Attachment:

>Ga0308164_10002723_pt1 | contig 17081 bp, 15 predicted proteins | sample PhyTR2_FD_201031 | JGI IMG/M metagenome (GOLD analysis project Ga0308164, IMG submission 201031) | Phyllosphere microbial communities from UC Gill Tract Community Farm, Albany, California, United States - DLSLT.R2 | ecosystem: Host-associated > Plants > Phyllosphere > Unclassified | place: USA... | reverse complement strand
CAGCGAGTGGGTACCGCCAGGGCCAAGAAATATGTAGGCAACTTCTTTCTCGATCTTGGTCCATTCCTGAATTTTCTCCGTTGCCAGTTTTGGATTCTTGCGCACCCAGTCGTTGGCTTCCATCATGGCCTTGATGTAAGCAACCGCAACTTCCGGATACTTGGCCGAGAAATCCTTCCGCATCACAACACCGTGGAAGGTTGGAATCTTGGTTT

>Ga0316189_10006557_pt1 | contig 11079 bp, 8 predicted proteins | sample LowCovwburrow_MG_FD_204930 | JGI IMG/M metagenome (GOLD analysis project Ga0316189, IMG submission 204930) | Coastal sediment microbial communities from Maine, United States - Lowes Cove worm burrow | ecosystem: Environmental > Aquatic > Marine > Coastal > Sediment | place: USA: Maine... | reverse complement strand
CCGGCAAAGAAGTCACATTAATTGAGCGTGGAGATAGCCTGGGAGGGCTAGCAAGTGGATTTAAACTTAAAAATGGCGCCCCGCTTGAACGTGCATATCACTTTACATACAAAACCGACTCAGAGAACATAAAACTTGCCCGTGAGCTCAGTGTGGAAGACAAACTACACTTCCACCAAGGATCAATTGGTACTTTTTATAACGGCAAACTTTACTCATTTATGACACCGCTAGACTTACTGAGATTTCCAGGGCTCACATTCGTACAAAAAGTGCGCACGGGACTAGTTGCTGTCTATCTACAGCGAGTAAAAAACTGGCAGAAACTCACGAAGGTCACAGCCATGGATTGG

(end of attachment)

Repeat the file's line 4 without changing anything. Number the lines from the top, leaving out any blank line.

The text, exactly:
CCGGCAAAGAAGTCACATTAATTGAGCGTGGAGATAGCCTGGGAGGGCTAGCAAGTGGATTTAAACTTAAAAATGGCGCCCCGCTTGAACGTGCATATCACTTTACATACAAAACCGACTCAGAGAACATAAAACTTGCCCGTGAGCTCAGTGTGGAAGACAAACTACACTTCCACCAAGGATCAATTGGTACTTTTTATAACGGCAAACTTTACTCATTTATGACACCGCTAGACTTACTGAGATTTCCAGGGCTCACATTCGTACAAAAAGTGCGCACGGGACTAGTTGCTGTCTATCTACAGCGAGTAAAAAACTGGCAGAAACTCACGAAGGTCACAGCCATGGATTGG